Chapter 11 – I walk alone

I wasn’t the most popular kid in school. In fact, I knew early on that I would be the type of child that most had to tolerate instead of choosing to include me in their activities. I wasn’t the last one picked for teams, but I was usually near the end of the selections. The way we divided teams during sports activities always caused anxiety; I hated the rejection. By the time sixth grade arrived, however, I had gotten used to the process. I quietly accepted the rejection.

It was also in sixth grade when one of my classmates, Nick, had decided to increase my misery levels during school hours. I didn’t realize it then, but my reactions to his teasing during recess were exactly what he wanted. He knew I hid in the bathroom and cried after our recent recess incident, and he liked it. I was to become the targeted victim in a plan to increase his popularity at school.

It started subtly. Nick made sure I could hear him whispering to other boys in class. Here’s how it usually went:

“Hey, did you know that Colin is gay?” he would say.

“What?”

“Colin, he’s a homosexual.”

“What’s that?”

“It means he likes boys.”

“Huh?”

“He doesn’t like girls; he likes boys!”

“Oh… you mean he’s a faggot?”

At that point there would be some snickering, and then I would get hit by a ball of crumpled paper. Of course, this was all done while Mrs. Frandsen wasn’t watching.

Nick never mentioned my secret—so secret that I still didn’t know it was true—to any of the girls in class. His gossip-mongering, however, lasted an entire week until all 17 boys in my class were informed of my deviant sexual preferences. As far as I knew, none of them bothered to stand up for me, but the worst part was I let it all happen. Some part of my upbringing—I’m not blaming anyone, mind you—something had told me that if I ignored the bullies, it would all stop.

Boy, was I wrong! Finally, the day that Nick had been hoping for arrived. Mrs. Frandsen was called out of the classroom, so we were all there without adult supervision. Nick had just what he wanted—a captive audience of 35 kids and the opportunity to say whatever he wanted. He motioned for his friend Brock to stand at the door and watch for Mrs. Frandsen, walked to the chalkboard, and began pacing the width of the room.

“Attention class, I have a very important matter to discuss with you today,” he said in his best attempt to sound like an adult.

Most of the boys laughed, and so did some of the girls.

“Settle down, kids. This is serious.”

“Sit down, Nick,” Kathy said.

“This concerns you, Kathy, so you better listen carefully.”

“Shut up, and sit down, Nick,” Kathy insisted. She stood up.

“Oh you’d want me to do that because you don’t want everybody to hear what I have to say. We all know you have a big crush on Colin, don’t we?”

Boys and girls laughed and whispered to each other. Kathy looked around for some support, but there wasn’t any. She looked at me with her sad, brown eyes and sunk back into her chair.

“Well,” Nick continued, “there’s a problem with you having a crush on Colin. He’ll never love you back And you know why, don’t you?”

I felt the blood rushing to my face, looked back at Kathy, and watched her sink lower into her seat. Some of the girls were whispering questions, and the boys were laughing.

“You know Colin’s secret, don’t you, Kathy. Well, it’s time everybody knew. You see, class, Colin will never love any girls because he’s a ho-mo-sex-u-al.”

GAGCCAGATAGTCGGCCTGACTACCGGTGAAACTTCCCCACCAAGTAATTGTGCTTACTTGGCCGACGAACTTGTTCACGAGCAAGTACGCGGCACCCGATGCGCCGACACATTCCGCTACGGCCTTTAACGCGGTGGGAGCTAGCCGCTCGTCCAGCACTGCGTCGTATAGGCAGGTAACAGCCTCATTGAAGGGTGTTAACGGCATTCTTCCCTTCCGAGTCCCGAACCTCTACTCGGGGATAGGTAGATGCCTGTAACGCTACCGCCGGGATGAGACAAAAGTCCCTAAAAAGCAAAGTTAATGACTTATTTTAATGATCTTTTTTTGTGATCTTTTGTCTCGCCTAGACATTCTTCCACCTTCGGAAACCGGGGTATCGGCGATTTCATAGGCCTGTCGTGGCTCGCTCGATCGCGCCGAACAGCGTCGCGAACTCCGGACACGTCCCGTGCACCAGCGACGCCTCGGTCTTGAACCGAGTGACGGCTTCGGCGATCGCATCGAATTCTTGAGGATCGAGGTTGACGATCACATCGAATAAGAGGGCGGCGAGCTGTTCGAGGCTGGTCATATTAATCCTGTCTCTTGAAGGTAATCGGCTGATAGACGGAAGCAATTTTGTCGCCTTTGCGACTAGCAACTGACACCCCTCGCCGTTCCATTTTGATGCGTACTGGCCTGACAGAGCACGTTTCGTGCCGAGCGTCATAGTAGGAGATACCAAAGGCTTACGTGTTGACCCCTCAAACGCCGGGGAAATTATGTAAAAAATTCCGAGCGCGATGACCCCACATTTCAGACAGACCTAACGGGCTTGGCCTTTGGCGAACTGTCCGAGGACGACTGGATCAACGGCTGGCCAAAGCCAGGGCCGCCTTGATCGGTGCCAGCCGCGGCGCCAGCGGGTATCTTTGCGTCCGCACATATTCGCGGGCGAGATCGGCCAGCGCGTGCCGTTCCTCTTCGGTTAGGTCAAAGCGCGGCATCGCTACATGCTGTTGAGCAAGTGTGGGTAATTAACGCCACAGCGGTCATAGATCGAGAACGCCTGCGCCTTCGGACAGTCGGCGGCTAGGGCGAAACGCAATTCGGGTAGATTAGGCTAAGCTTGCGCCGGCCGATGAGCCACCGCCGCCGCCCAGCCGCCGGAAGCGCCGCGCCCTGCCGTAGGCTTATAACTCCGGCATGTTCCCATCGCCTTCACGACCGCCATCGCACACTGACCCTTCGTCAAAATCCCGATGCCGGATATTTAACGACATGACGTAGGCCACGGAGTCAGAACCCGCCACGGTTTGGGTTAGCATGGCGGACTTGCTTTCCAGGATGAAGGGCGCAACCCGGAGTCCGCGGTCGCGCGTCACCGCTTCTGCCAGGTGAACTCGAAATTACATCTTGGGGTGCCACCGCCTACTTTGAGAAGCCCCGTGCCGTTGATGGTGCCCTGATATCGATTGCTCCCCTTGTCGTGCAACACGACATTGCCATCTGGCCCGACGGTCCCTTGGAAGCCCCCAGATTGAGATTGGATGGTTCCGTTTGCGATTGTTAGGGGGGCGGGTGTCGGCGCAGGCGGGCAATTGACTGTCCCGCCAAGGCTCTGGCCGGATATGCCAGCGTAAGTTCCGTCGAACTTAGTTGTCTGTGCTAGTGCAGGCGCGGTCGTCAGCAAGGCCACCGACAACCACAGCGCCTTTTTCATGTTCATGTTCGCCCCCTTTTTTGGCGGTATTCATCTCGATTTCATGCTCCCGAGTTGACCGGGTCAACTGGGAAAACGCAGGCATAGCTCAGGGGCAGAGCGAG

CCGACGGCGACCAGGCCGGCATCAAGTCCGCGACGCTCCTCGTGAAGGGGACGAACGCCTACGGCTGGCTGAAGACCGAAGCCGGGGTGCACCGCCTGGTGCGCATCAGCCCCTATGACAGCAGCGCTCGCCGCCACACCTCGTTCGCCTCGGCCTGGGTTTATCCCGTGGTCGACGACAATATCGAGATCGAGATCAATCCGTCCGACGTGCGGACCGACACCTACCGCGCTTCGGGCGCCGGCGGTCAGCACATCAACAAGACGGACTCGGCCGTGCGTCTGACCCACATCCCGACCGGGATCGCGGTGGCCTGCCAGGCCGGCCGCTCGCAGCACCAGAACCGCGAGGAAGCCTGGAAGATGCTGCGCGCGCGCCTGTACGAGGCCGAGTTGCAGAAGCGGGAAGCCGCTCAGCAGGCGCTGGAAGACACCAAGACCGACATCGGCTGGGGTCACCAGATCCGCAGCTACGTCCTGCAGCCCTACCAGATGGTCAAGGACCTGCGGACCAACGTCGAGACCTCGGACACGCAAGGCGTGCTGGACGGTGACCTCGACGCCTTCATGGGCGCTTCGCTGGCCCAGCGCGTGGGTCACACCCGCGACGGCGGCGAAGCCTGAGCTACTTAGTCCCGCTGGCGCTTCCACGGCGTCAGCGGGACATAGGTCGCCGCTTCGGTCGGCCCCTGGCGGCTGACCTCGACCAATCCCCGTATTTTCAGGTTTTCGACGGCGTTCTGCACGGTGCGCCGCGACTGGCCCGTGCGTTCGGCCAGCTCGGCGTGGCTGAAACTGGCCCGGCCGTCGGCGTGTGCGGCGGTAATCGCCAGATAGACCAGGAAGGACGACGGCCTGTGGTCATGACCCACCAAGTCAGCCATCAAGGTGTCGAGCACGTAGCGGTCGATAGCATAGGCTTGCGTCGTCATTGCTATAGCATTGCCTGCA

He really let that last word last for an uncomfortably long time. The boys started laughing more, and girls started whispering amongst each other. “Is that true?” “Poor Kathy.” “That’s gross.”

“Let me tell you about homosexuals,” Nick continued. He was getting confident in his public speaking abilities. “Homo means the same, and sexual, well–”

“Cool it, Nick,” Brock said from the classroom door. “Mrs. Frandsen is coming back.”

The two boys returned to their desks and everybody did their best to look like they were busy working on their school work. I could feel people staring at me, and even though they tried hard to stifle them, an occasional boy or girl would let a giggle escape from deep within their gut. I didn’t dare turn and look and see if Kathy was suffering a similar level of discomfort.

Nobody spoke to me for the rest of the day, and they all made sure there was plenty of empty space around me at the lunch table. There’s usually a lot of movement in my class, but the students made sure to go out of their way to avoid my desk. Finally, when 3:15 arrived, all students rushed out the door. I pretended to search for something in my desk while everyone left. Is was easier than seeing their disapproving looks and mean laughter.

Kathy would probably be waiting for me in the hall. I looked at the hook where she usually hung her jacket in the hall, but she wasn’t there. I waited for ten minutes outside the girls’ restroom, but she never came out. For the first time since kindergarten, I walked home alone. I walked alone the rest of the school year.

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M. McMann

I am a writer, an artist, an athlete, a brother. I have the crazy dream of making my part of the world a better place. I like to do kind things in secret and observe the joy I bring into other people's lives. I can't stand seeing others being treated unjustly. I hate the direction our government is taking this country. Since when did taking care of those who can't take care of themselves become evil? Everybody deserves to be treated with dignity, and I think we all appreciate when someone else has offered to lift us up. I am your neighbor. I am Mystery McMann.

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